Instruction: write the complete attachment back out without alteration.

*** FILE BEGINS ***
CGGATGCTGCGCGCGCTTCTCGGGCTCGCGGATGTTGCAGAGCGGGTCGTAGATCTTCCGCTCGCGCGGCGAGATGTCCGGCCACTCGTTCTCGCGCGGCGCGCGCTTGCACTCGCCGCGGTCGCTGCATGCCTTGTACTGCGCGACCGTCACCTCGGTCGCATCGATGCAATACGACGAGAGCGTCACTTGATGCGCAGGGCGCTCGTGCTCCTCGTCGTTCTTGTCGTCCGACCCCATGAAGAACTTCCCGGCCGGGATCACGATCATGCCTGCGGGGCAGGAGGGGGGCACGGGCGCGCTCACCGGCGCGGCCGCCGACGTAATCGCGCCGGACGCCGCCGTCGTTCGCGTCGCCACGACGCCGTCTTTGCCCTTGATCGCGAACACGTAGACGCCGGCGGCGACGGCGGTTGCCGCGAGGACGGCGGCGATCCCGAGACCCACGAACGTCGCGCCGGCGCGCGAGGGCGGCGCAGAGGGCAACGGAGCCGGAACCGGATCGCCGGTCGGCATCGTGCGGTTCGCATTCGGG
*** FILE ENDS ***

CGGATGCTGCGCGCGCTTCTCGGGCTCGCGGATGTTGCAGAGCGGGTCGTAGATCTTCCGCTCGCGCGGCGAGATGTCCGGCCACTCGTTCTCGCGCGGCGCGCGCTTGCACTCGCCGCGGTCGCTGCATGCCTTGTACTGCGCGACCGTCACCTCGGTCGCATCGATGCAATACGACGAGAGCGTCACTTGATGCGCAGGGCGCTCGTGCTCCTCGTCGTTCTTGTCGTCCGACCCCATGAAGAACTTCCCGGCCGGGATCACGATCATGCCTGCGGGGCAGGAGGGGGGCACGGGCGCGCTCACCGGCGCGGCCGCCGACGTAATCGCGCCGGACGCCGCCGTCGTTCGCGTCGCCACGACGCCGTCTTTGCCCTTGATCGCGAACACGTAGACGCCGGCGGCGACGGCGGTTGCCGCGAGGACGGCGGCGATCCCGAGACCCACGAACGTCGCGCCGGCGCGCGAGGGCGGCGCAGAGGGCAACGGAGCCGGAACCGGATCGCCGGTCGGCATCGTGCGGTTCGCATTCGGG